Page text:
Categorized | Arts & Entertainment

“The Good Place” asks questions about morality in the afterlife

Zeke Martin

Contributing Writer

“The Good Place,” an NBC TV show created by Michael Schur currently airing its third season, follows the afterlife of Eleanor Shellstrop (Kristen Bell). After her death, Eleanor finds herself transported to a Heaven-like paradise called The Good Place in which she is paired up with her “soulmate,” a similarly dead moral philosophy professor named Chidi Anagonye (William Jackson Harper). Trouble arises, however, when it becomes clear that Eleanor is not supposed to be in paradise; having lived a selfish and cruel life, she was supposed to be sent to the hellish Bad Place. Driven initially by the fear of damnation, Eleanor enlists Chidi’s help to try and become a good person and earn her place among those who were good in life. Unexpectedly, however, the audience has even more to learn from Eleanor than she does from Chidi.

In the show, any action one takes is assigned a moral score—positive for good, negative for bad—and people are chosen for the Good or Bad Place based on the final sum of all their actions in life. What few good deeds Eleanor performed in life are dragged down by her many acts of selfishness, including knowingly working for a corrupt pharmaceutical company, mocking charitable people and lying to her friends. However, Chidi, who dedicated his entire life to only making the most moral possible choices, is far from innocent; in episode 10 of season one, titled “Chidi’s Choice,” it is revealed that Chidi’s obsession with morality led him to a state of constant indecision that frequently harmed his friends and family when he failed to make necessary decisions; despite his objectively good intentions, his indecision was immoral. Additionally, in the season one finale, Tahani Al-Jamil (Jameela Jamil), a peppy socialite who raised over 60 billion dollars in charity while alive, admits that she did so only to prove that she could, not for charitable reasons; her corrupt motives render her good actions meaningless and deliberately manipulative. Tahani and Chidi show the two sides of personal morality: in order to be a good person, one must do good things, like Tahani, but also do them for the right reasons, like Chidi.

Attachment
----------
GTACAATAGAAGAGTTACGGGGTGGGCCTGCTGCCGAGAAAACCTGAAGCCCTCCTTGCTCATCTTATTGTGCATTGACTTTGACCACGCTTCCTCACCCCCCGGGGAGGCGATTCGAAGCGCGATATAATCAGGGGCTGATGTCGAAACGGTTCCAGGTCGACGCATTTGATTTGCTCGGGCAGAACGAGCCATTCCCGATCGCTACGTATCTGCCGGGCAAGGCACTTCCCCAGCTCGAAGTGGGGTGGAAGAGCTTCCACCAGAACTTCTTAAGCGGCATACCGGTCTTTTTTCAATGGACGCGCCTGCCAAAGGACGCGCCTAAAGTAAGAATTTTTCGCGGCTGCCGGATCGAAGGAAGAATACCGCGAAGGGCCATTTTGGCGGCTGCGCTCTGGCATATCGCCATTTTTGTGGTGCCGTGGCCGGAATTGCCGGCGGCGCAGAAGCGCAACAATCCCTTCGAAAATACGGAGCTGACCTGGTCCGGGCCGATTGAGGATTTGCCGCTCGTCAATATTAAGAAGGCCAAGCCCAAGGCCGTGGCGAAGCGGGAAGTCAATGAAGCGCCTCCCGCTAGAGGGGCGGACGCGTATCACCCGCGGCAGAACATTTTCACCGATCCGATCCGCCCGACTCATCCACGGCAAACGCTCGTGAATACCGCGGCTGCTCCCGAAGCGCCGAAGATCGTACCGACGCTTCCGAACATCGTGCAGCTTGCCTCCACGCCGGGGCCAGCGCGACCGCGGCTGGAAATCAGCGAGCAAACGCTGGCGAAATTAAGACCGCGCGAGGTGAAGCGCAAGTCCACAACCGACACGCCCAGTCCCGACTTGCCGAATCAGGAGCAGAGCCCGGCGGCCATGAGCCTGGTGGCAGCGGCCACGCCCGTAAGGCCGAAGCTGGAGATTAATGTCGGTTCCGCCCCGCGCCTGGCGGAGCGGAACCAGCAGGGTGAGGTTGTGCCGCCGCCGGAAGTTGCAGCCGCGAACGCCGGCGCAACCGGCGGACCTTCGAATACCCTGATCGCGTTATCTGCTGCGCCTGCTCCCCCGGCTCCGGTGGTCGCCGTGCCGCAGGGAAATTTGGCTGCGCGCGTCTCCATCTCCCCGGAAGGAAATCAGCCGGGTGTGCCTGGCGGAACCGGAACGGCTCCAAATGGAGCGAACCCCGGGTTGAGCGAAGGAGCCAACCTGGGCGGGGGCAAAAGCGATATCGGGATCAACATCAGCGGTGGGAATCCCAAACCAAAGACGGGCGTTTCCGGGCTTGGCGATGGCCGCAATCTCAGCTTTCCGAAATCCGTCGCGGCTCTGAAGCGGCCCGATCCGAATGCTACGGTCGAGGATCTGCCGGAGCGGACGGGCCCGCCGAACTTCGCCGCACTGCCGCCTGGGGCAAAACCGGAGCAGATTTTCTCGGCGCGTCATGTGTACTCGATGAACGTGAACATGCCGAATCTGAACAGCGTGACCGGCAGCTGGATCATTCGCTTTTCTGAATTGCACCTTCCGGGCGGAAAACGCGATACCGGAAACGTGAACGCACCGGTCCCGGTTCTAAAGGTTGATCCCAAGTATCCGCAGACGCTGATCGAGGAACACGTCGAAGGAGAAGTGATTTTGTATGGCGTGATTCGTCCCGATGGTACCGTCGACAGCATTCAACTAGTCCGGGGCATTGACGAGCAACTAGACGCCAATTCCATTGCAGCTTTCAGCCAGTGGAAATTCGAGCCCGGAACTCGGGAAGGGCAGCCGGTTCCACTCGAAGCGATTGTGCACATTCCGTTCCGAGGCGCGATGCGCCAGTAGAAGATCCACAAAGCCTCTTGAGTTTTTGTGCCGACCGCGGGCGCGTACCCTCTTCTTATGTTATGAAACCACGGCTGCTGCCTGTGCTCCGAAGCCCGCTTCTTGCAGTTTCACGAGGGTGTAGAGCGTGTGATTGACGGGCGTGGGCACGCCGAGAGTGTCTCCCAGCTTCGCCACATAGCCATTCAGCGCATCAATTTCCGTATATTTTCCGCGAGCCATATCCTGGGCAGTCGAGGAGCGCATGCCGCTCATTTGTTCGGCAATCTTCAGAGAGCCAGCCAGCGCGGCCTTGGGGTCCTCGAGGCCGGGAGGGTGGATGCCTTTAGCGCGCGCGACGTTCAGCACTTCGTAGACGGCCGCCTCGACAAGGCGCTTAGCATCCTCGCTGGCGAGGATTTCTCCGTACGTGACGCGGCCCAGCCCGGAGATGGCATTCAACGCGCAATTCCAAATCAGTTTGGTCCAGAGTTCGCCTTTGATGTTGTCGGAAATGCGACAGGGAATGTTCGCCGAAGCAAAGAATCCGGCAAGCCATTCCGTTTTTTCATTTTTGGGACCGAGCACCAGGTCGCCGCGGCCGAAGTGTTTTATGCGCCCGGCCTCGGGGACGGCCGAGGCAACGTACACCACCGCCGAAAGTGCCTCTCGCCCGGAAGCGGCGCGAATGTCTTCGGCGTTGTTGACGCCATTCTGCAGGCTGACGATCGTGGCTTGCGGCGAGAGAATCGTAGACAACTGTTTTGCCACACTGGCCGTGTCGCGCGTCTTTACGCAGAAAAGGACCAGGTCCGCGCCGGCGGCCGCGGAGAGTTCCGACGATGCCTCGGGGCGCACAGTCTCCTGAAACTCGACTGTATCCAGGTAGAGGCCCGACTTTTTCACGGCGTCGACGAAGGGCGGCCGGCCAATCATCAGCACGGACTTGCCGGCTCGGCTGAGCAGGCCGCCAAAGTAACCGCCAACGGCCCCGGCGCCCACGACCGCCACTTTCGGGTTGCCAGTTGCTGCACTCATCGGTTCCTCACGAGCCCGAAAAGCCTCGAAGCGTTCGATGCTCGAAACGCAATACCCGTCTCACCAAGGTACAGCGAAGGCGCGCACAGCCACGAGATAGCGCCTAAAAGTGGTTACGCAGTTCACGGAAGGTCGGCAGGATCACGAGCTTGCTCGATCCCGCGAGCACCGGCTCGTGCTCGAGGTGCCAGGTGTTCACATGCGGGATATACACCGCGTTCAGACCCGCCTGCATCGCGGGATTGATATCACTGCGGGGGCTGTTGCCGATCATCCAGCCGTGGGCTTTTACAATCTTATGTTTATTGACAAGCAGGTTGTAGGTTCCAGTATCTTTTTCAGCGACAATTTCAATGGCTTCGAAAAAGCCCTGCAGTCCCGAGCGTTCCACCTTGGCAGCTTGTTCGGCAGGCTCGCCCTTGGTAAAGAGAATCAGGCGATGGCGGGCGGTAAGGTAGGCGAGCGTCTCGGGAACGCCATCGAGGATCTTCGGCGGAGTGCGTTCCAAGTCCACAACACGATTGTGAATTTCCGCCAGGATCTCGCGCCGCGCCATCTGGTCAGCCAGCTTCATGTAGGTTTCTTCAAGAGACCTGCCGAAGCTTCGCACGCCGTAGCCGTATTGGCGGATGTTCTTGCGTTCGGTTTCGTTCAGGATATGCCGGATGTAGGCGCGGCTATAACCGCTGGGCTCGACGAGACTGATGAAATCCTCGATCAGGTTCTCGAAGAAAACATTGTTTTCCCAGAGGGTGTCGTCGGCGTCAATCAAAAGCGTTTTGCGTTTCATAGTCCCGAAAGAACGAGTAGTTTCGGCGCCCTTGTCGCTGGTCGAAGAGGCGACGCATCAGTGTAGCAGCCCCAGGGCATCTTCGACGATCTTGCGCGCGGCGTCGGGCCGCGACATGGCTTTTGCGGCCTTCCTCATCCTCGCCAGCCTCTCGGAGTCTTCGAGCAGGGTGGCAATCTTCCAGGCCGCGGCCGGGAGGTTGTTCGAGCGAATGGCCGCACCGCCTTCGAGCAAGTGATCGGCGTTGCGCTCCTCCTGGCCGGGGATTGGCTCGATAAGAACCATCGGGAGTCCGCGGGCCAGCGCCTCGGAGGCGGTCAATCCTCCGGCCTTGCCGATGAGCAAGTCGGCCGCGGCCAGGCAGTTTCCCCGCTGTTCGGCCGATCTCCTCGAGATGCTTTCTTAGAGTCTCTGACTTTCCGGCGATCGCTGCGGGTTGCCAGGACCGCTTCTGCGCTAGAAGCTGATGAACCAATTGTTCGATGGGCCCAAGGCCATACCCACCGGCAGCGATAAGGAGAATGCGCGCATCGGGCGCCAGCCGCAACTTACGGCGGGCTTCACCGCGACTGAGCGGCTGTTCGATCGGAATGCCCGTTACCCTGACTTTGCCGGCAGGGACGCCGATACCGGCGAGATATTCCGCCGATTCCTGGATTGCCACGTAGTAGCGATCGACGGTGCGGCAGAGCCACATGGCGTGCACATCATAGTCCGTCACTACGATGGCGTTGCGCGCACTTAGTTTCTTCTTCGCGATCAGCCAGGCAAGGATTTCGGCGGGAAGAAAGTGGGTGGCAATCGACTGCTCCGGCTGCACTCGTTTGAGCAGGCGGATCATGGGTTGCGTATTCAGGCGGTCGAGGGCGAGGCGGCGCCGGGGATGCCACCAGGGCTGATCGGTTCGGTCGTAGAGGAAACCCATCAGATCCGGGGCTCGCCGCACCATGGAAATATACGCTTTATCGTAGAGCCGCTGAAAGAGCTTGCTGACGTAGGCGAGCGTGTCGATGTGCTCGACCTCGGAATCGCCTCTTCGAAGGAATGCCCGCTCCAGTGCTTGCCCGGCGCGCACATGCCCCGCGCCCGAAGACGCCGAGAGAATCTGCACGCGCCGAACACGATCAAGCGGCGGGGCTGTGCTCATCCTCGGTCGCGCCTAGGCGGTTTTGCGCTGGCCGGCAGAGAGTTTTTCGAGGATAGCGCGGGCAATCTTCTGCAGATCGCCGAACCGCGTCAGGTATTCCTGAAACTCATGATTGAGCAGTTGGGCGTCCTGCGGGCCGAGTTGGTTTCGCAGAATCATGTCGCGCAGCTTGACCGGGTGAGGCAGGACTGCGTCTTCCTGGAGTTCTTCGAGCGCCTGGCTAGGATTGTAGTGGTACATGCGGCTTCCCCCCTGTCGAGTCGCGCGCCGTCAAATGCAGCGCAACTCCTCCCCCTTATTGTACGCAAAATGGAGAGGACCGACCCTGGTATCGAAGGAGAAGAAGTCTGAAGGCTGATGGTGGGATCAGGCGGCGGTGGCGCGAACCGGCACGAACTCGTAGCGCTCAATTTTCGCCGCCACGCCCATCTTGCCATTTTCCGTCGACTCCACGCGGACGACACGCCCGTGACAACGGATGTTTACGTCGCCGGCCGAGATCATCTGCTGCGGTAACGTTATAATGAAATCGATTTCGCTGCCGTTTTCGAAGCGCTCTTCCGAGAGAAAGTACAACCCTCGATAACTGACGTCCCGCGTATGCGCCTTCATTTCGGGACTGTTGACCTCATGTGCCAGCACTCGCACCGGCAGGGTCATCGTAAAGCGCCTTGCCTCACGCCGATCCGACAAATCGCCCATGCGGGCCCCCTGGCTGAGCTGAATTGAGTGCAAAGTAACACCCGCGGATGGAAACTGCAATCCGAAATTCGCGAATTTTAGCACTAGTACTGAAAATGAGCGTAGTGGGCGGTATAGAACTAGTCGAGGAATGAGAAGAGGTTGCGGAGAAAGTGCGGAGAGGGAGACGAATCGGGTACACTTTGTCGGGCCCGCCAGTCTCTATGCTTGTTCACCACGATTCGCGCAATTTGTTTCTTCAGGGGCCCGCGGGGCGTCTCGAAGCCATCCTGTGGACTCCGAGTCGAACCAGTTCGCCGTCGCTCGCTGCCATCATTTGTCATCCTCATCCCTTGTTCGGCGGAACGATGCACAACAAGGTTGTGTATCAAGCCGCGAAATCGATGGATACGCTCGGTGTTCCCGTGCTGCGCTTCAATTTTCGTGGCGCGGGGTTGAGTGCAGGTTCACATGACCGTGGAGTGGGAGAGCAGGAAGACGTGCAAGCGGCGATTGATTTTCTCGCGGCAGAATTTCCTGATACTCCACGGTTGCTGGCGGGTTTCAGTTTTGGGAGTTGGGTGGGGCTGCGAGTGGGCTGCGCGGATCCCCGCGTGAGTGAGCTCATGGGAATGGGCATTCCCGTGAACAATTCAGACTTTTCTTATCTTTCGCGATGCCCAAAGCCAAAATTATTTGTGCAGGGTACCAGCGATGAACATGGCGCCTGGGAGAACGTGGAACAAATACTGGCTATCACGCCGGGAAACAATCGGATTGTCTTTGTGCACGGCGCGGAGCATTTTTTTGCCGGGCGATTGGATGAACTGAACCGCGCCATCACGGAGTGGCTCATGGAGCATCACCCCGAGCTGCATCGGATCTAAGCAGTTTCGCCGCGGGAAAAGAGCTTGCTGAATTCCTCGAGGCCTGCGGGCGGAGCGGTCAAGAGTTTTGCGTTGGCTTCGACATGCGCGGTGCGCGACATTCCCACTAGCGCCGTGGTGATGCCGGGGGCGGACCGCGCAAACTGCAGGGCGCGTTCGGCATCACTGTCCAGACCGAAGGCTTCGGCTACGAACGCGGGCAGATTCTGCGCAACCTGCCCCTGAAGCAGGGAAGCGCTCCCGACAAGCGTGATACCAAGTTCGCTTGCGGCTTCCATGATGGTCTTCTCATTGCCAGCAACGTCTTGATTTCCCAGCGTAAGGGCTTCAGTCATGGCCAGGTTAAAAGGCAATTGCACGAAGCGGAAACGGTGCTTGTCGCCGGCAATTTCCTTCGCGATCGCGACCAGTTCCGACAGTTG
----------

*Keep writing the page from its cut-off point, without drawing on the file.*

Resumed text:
Through these simple lessons in the nature of morality, “The Good Place” becomes the Chidi to the audience’s Eleanor. In this confusing, interconnected world where one’s every action and decision seems to harm someone, this show takes on the task of showing its viewers the basics of how to be good. In the season one finale, Eleanor, Chidi and Tahani show how they have shed their flaws; when the authorities come knocking and demand that two people be sent to The Bad Place, Eleanor shows selflessness by offering to go, Chidi shows decisiveness by countering her and demanding to take her place, and Tahani shows truly pure intentions by offering to be taken without being asked to by the others or expecting a reward. Just like these characters, each of us has the opportunity to grow past our shortcomings, becoming truly good people and making the world a good place.

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